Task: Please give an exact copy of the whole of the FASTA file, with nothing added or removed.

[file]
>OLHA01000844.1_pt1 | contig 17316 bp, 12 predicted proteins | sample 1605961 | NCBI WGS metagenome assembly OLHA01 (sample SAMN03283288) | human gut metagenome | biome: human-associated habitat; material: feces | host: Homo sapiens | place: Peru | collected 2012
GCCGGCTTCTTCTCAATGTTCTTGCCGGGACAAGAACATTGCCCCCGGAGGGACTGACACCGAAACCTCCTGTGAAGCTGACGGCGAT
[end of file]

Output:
>OLHA01000844.1_pt1 | contig 17316 bp, 12 predicted proteins | sample 1605961 | NCBI WGS metagenome assembly OLHA01 (sample SAMN03283288) | human gut metagenome | biome: human-associated habitat; material: feces | host: Homo sapiens | place: Peru | collected 2012
GCCGGCTTCTTCTCAATGTTCTTGCCGGGACAAGAACATTGCCCCCGGAGGGACTGACACCGAAACCTCCTGTGAAGCTGACGGCGAT